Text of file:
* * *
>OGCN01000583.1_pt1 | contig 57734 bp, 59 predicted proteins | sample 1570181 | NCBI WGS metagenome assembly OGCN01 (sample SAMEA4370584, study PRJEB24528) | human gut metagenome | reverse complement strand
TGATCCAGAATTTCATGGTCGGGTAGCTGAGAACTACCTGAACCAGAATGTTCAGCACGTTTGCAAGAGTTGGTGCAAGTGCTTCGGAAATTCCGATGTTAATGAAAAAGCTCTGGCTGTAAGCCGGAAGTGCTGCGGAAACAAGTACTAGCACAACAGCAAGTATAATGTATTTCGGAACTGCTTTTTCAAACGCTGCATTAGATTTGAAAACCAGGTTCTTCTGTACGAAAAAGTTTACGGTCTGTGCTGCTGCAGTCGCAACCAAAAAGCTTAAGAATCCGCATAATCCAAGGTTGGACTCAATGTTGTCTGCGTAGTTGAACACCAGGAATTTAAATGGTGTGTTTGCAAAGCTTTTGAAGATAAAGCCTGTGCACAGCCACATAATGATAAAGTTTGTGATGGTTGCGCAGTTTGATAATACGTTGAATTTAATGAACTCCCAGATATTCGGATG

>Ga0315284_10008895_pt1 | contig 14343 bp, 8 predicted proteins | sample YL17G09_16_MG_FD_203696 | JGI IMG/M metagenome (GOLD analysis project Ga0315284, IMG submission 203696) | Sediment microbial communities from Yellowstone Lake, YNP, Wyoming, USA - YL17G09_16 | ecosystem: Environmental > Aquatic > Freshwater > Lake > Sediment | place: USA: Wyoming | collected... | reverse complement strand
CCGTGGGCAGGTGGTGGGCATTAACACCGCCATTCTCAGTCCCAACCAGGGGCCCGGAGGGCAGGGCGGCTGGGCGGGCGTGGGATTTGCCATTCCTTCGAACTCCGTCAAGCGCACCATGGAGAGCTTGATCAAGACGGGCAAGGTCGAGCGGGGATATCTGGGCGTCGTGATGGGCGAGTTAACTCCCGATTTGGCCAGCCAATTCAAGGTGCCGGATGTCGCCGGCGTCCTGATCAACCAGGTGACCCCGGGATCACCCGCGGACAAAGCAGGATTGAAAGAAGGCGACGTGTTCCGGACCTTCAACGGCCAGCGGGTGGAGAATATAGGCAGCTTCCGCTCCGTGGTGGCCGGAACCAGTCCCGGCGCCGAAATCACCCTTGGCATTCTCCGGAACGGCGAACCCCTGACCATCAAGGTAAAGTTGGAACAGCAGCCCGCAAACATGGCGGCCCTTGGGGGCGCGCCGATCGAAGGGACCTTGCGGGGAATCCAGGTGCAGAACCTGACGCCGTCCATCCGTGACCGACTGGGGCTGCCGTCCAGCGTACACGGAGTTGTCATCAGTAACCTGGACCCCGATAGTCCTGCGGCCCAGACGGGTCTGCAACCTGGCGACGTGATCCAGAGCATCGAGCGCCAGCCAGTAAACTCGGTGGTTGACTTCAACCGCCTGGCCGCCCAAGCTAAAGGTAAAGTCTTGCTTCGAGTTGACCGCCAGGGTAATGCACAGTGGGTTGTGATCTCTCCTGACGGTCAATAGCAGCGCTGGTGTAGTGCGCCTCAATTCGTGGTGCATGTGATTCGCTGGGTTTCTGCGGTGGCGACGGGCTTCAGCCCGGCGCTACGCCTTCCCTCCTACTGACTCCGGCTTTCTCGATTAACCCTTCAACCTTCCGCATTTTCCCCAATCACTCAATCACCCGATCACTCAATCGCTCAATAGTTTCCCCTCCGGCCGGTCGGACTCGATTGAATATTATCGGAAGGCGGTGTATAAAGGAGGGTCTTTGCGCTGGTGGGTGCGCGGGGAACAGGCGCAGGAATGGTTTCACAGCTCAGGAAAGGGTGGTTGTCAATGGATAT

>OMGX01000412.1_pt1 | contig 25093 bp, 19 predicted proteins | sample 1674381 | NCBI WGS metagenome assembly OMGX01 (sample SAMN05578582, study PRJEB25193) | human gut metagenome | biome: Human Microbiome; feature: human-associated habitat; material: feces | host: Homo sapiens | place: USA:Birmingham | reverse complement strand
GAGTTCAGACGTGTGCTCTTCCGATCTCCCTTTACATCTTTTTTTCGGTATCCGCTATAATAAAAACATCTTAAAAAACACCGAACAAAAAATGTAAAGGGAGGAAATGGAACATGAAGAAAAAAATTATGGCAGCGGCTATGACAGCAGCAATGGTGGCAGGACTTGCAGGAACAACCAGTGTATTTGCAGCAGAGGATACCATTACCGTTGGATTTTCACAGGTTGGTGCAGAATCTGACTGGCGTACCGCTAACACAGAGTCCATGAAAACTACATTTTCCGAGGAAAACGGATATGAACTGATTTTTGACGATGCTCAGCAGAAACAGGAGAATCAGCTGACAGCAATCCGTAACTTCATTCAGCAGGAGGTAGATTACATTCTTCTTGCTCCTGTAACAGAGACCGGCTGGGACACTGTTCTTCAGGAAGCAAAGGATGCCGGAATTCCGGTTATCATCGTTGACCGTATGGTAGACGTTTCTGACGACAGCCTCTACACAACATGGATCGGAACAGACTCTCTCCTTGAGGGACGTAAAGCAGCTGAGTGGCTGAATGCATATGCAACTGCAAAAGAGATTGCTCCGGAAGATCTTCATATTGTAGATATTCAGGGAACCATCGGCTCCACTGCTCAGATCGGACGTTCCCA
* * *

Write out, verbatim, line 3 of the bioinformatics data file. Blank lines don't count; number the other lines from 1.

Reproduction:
>Ga0315284_10008895_pt1 | contig 14343 bp, 8 predicted proteins | sample YL17G09_16_MG_FD_203696 | JGI IMG/M metagenome (GOLD analysis project Ga0315284, IMG submission 203696) | Sediment microbial communities from Yellowstone Lake, YNP, Wyoming, USA - YL17G09_16 | ecosystem: Environmental > Aquatic > Freshwater > Lake > Sediment | place: USA: Wyoming | collected... | reverse complement strand